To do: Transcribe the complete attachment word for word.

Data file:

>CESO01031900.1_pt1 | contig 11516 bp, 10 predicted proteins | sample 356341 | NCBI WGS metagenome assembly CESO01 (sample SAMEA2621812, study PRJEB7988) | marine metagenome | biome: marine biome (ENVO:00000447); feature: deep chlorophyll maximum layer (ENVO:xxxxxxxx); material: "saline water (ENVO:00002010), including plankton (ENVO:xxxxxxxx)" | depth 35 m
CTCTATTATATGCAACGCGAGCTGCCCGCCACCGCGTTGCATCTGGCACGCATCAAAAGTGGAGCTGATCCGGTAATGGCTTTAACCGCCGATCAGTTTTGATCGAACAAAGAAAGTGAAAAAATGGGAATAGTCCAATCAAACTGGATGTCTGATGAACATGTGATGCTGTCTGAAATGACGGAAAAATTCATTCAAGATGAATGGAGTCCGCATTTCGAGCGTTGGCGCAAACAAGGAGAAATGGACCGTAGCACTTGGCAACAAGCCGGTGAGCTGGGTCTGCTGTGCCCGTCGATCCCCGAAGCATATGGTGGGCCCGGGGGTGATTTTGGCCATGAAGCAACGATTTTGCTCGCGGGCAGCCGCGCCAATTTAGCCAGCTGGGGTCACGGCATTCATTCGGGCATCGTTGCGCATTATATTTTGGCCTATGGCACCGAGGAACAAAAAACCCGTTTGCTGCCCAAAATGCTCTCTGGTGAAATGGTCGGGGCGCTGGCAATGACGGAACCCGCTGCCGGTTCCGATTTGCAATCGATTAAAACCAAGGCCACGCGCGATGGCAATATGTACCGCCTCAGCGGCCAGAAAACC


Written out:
>CESO01031900.1_pt1 | contig 11516 bp, 10 predicted proteins | sample 356341 | NCBI WGS metagenome assembly CESO01 (sample SAMEA2621812, study PRJEB7988) | marine metagenome | biome: marine biome (ENVO:00000447); feature: deep chlorophyll maximum layer (ENVO:xxxxxxxx); material: "saline water (ENVO:00002010), including plankton (ENVO:xxxxxxxx)" | depth 35 m
CTCTATTATATGCAACGCGAGCTGCCCGCCACCGCGTTGCATCTGGCACGCATCAAAAGTGGAGCTGATCCGGTAATGGCTTTAACCGCCGATCAGTTTTGATCGAACAAAGAAAGTGAAAAAATGGGAATAGTCCAATCAAACTGGATGTCTGATGAACATGTGATGCTGTCTGAAATGACGGAAAAATTCATTCAAGATGAATGGAGTCCGCATTTCGAGCGTTGGCGCAAACAAGGAGAAATGGACCGTAGCACTTGGCAACAAGCCGGTGAGCTGGGTCTGCTGTGCCCGTCGATCCCCGAAGCATATGGTGGGCCCGGGGGTGATTTTGGCCATGAAGCAACGATTTTGCTCGCGGGCAGCCGCGCCAATTTAGCCAGCTGGGGTCACGGCATTCATTCGGGCATCGTTGCGCATTATATTTTGGCCTATGGCACCGAGGAACAAAAAACCCGTTTGCTGCCCAAAATGCTCTCTGGTGAAATGGTCGGGGCGCTGGCAATGACGGAACCCGCTGCCGGTTCCGATTTGCAATCGATTAAAACCAAGGCCACGCGCGATGGCAATATGTACCGCCTCAGCGGCCAGAAAACC